The complex polygenic nature of lung cancer is not fully characterized. Our study seeks to identify novel phenotypes associated with lung cancer using cross-trait linkage disequilibrium score regression (LDSR). We measured pairwise genetic correlation (rg) and SNP heritability (h2) between 347 traits and lung cancer risk using genome-wide association study summary statistics from the UKBB and OncoArray consortium.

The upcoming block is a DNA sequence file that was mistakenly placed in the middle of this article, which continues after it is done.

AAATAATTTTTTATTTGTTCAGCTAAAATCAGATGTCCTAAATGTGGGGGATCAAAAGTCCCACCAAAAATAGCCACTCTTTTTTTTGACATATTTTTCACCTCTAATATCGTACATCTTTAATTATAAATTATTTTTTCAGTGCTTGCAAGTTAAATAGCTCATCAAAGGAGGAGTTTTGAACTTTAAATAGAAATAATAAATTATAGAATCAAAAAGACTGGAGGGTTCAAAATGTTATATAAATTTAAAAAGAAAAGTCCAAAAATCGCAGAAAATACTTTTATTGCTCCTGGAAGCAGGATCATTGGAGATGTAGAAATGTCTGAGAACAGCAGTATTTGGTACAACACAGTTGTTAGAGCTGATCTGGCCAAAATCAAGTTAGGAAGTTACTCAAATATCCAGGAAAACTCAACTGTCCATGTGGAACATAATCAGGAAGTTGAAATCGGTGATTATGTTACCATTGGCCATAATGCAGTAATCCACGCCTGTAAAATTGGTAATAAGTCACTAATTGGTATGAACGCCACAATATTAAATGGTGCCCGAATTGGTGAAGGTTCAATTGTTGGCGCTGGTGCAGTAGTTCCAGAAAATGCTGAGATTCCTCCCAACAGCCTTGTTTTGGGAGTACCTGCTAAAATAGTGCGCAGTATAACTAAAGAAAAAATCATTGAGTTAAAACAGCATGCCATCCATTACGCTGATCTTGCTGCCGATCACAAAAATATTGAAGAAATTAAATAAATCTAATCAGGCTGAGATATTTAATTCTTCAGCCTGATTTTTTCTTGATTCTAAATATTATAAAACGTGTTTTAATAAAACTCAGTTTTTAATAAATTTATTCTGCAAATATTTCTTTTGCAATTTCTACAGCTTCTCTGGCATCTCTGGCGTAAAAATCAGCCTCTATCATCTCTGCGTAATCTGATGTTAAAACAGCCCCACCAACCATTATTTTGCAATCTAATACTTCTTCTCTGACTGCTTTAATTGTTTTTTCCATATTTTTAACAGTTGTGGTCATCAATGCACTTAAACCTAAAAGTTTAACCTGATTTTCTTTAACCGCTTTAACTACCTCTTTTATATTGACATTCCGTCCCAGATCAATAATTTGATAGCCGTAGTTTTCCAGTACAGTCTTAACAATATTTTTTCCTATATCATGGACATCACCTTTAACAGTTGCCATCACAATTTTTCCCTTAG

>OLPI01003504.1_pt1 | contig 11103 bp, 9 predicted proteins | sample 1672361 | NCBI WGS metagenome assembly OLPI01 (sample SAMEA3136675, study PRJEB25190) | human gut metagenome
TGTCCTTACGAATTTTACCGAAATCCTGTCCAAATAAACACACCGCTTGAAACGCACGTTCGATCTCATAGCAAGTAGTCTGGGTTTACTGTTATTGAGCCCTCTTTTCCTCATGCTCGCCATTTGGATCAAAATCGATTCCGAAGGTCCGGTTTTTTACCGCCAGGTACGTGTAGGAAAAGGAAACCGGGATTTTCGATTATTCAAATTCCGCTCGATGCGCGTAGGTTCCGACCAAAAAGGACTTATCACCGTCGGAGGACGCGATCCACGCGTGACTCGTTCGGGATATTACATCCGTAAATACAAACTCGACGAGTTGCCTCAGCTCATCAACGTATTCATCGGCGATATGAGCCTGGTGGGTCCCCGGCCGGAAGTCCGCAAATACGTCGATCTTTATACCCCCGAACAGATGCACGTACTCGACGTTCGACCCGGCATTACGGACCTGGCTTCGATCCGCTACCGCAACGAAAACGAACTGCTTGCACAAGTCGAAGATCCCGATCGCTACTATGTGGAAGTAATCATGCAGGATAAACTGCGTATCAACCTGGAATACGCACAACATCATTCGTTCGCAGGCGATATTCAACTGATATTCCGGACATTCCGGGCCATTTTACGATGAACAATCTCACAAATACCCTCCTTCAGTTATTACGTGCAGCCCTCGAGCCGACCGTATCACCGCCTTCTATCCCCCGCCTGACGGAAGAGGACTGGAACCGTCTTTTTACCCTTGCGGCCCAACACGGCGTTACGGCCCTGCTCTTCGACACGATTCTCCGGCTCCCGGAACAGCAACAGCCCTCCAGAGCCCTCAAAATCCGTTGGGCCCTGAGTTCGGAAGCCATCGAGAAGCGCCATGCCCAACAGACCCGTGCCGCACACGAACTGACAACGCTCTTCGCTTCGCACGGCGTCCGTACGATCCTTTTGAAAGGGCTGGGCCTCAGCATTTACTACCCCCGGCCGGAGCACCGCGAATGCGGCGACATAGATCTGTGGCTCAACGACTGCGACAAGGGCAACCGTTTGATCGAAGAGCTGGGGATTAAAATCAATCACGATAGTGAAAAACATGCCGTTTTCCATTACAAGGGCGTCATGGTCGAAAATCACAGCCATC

Further, we conducted analysis after removing genomic regions previously associated with smoking behaviors to mitigate potential confounding effects. We found significant negative genetic correlations between lung cancer risk and dietary behaviors, fitness metrics, educational attainment, and other psychosocial traits. Alcohol taken with meals (rg = − 0.41, h2 = 0.10, p = 1.33 × 10–16), increased fluid intelligence scores (rg = − 0.25, h2 = 0.22, p = 4.54 × 10–8), and the age at which full time education was completed (rg = − 0.45, h2 = 0.11, p = 1.24 × 10–20) demonstrated negative genetic correlation with lung cancer susceptibility. The body mass index was positively correlated with lung cancer risk (rg = 0.20, h2 = 0.25, p = 2.61 × 10–9). This analysis reveals shared genetic architecture between several traits and lung cancer predisposition. Future work should test for causal relationships and investigate common underlying genetic mechanisms across these genetically correlated traits.